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Seeing red


Judith Murphy December 24th, 2008

I am a reasonable person. I wait patiently for the outcome of things I cannot control. I understand that major changes take time. That said, I have begun to see red at the sight of orange " the orange...

I am a reasonable person. I wait patiently for the outcome of things I cannot control. I understand that major changes take time. That said, I have begun to see red at the sight of orange " the orange rubber cones and barrels that mark yet more construction on roads and streets. I have Road Construction Overload Syndrome, which is marked by sudden elevation of blood pressure while driving and an unpleasant snarl on the upper lip.

Wherever I go, I must dodge orange cones that have been knocked into my lane by previous drivers. Whatever my destination, I weave through a maze of barrels that mark an ever-changing obstacle course of curves, zigzags and lane closures that may take me " and I must take this part on faith " to where I want to go.

Virtually every driver in Central Oklahoma has encountered the dreaded orange, too. Interstate 35, from Oklahoma City to Norman, is largely completed after years of construction, but further north and south, the highway still provides orange surprises and single lanes. Interstate 235 and the Broadway Extension continue to provide a bonanza for cone and barrel manufacturers. Interstate 40 from Agnew Avenue to May Avenue is being widened. Interstate 240 has endured bridge reconstruction over Douglas Boulevard. Interstate 44 is being resurfaced. The new I-40 Crosstown Expressway will move a five-mile expanse between May Avenue and I-235 to a few blocks south of the highway's present location.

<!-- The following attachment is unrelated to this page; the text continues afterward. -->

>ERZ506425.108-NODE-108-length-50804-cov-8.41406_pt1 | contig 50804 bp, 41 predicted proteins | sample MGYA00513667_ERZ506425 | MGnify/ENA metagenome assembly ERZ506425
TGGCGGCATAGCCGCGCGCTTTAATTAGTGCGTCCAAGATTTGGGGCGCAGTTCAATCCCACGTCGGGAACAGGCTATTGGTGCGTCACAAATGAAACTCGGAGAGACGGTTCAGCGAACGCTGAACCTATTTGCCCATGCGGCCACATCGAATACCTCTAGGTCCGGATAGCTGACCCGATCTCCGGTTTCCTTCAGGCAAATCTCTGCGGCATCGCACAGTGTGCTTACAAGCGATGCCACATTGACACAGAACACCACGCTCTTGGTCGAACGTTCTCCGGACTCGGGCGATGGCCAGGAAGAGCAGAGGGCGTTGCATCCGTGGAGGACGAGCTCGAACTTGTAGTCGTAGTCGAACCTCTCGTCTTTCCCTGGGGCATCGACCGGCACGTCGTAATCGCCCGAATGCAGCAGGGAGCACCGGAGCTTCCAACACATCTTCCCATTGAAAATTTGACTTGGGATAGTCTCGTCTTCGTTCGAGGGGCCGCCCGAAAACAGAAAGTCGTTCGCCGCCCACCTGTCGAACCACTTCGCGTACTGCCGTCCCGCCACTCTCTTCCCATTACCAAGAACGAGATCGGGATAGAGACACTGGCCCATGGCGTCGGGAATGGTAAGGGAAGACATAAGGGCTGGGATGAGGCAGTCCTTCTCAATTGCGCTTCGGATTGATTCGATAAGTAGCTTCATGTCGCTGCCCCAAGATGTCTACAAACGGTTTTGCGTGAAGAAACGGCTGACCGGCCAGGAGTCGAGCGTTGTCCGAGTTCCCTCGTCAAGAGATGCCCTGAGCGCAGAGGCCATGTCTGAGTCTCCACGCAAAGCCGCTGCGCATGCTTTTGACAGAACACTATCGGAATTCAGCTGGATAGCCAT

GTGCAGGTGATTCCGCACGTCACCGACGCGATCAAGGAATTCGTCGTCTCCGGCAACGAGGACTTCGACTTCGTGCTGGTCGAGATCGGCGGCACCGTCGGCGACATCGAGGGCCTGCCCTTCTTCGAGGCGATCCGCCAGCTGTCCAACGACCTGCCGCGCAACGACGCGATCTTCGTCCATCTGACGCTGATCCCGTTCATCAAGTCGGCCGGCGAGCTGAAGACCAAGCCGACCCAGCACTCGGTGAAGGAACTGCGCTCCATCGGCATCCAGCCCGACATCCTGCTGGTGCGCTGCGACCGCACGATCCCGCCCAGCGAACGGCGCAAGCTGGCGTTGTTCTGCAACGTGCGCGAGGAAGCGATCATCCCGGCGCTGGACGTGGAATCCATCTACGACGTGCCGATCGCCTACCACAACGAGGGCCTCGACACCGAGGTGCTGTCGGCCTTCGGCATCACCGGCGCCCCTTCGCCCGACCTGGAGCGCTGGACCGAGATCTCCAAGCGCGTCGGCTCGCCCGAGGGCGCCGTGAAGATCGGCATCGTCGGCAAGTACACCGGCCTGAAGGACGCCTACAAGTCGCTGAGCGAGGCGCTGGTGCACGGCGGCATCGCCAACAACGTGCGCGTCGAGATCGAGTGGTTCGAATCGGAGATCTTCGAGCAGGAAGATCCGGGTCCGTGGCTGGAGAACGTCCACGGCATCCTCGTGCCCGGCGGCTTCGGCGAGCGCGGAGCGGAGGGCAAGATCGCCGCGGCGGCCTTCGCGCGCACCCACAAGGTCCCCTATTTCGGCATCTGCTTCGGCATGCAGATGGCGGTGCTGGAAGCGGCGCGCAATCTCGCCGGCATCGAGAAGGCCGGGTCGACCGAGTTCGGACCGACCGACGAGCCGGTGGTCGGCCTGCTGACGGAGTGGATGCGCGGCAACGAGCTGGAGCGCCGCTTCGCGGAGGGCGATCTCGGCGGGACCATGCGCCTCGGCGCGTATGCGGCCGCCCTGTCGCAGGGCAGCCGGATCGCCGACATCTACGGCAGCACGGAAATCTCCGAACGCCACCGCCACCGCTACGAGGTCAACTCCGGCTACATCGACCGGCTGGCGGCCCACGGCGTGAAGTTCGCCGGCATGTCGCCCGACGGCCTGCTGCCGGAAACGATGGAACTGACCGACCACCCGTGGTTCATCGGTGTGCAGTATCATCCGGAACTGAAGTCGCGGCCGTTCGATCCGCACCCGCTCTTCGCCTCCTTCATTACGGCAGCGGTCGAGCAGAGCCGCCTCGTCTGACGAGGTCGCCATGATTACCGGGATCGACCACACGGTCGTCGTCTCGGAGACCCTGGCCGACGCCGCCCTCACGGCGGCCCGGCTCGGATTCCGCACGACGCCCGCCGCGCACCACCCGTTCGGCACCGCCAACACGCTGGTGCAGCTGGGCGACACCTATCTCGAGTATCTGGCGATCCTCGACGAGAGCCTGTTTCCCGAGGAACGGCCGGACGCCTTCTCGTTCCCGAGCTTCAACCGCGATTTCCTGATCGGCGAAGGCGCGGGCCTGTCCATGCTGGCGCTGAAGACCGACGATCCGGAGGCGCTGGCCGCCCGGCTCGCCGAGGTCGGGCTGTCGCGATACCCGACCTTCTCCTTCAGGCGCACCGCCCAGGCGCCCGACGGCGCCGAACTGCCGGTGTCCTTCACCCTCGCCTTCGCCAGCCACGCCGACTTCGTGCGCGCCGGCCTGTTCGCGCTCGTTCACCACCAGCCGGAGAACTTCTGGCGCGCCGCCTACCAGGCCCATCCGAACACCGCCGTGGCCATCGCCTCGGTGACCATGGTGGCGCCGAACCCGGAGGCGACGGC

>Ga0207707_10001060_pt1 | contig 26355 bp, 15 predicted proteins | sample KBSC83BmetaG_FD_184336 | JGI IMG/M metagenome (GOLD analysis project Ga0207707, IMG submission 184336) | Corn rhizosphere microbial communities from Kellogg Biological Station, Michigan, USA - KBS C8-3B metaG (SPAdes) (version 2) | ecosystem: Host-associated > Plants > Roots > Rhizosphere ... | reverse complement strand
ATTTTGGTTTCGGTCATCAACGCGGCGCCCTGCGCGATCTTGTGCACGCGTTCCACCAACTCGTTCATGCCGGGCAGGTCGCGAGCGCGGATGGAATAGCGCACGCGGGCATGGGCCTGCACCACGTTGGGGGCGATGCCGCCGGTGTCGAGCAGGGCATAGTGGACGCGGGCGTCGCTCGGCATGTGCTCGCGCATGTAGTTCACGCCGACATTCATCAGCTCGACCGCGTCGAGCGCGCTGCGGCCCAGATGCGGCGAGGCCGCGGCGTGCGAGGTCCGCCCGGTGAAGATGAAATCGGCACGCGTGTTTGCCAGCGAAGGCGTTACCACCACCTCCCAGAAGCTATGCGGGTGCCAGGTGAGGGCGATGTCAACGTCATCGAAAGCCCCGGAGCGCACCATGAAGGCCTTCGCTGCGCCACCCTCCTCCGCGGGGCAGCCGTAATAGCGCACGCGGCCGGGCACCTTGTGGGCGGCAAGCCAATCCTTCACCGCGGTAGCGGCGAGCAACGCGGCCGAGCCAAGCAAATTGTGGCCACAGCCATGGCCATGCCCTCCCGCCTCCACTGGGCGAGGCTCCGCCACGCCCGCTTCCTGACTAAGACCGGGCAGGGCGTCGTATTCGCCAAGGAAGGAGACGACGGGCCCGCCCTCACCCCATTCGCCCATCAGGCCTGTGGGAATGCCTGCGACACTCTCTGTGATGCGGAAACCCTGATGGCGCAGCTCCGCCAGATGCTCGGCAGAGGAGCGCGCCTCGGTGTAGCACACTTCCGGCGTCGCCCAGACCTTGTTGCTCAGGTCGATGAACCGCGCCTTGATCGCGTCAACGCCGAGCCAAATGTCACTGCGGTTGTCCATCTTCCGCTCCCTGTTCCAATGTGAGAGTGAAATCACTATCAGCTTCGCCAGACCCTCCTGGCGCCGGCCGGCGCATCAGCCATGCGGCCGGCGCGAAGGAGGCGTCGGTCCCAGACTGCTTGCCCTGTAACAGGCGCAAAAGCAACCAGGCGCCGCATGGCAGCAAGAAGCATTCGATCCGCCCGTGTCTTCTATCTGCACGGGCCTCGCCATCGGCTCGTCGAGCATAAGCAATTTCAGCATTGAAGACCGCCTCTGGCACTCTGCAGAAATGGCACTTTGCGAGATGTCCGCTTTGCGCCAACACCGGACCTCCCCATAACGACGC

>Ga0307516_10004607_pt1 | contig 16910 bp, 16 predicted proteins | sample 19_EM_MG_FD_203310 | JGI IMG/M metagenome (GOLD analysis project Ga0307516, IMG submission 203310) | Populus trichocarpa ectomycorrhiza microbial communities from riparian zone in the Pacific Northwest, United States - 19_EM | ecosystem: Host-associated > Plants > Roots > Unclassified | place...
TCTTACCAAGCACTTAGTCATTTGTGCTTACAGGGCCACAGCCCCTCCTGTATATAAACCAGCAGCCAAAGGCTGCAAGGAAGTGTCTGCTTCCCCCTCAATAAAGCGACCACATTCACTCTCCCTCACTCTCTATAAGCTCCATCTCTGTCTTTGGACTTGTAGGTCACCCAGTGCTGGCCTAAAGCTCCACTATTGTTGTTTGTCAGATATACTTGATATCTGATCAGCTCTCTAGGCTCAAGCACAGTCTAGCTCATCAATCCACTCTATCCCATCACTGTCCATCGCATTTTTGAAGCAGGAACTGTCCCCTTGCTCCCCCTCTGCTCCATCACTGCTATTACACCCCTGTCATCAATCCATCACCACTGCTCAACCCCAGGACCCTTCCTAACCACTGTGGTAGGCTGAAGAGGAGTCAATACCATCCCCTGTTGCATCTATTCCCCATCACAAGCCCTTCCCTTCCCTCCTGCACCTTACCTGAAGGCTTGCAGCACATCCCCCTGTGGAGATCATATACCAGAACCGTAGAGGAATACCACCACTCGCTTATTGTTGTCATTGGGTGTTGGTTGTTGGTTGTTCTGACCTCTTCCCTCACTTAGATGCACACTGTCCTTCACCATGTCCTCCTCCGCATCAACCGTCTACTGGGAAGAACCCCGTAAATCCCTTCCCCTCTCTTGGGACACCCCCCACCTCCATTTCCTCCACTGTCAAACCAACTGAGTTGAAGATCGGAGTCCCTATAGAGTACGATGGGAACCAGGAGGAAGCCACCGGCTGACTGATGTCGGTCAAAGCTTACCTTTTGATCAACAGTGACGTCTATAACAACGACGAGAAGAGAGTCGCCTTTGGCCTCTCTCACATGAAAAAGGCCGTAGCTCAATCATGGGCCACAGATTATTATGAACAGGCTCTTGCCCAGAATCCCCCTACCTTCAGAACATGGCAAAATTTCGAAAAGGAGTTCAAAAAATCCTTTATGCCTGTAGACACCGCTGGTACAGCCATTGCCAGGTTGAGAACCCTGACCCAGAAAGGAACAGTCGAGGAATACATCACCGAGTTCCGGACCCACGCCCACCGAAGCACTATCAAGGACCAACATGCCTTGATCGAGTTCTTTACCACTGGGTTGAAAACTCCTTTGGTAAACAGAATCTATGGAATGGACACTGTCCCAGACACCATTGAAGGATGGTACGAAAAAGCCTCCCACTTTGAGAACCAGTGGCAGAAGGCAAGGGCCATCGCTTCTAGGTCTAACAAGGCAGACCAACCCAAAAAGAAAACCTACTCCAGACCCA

I'm not even safe from the cones and barrels in my own west Norman neighborhood. The two major streets adjacent to Sooner Fashion Mall, Main and 36th Avenue NW, have been assaulted by a massive project to improve the streets and relocate sewer lines. At various times in the last year, heavy traffic on these busy streets has been reduced to one lane in each direction, with turn lanes eliminated, then restored, compressed and moved again. Access to the mall, post office and individual businesses has been severely limited, with entrance and exit paths that seem to change on an almost daily basis. 

If I know I will need groceries or stamps, I become an explorer. I find myself making scouting trips down these streets to figure out the current best route to any given location, with hopes that the mental map will still be accurate when I return.

This is where I feel guilty. While I am waging my personal struggle against the construction, I recognize that I am merely inconvenienced. The owners and employees of the affected businesses are suffering far more. They not only have endured the battle of the barrels to get to their workplaces, but they have faced financial losses from having fewer customers willing to negotiate the maze of the day. I wish there were a way to guarantee them that, once completed, the new, improved streets would bring them back all their old customers plus many more new ones.

These construction projects will be completed eventually " rarely on schedule, but completed. I see light at the end of the tunnel. Since I was assured last year that the street project would be finished by early November 2008, and this is only late December, I have faith that in another two or three months I will be able to drive without pre-planning. In the meantime, some other roadway is deteriorating. I again will spot orange, see red, and be reminded of an old, sad joke: "When you see light at the end of the tunnel, it might be the headlamp of an approaching train."

Murphy is a freelance writer living in Norman.

 
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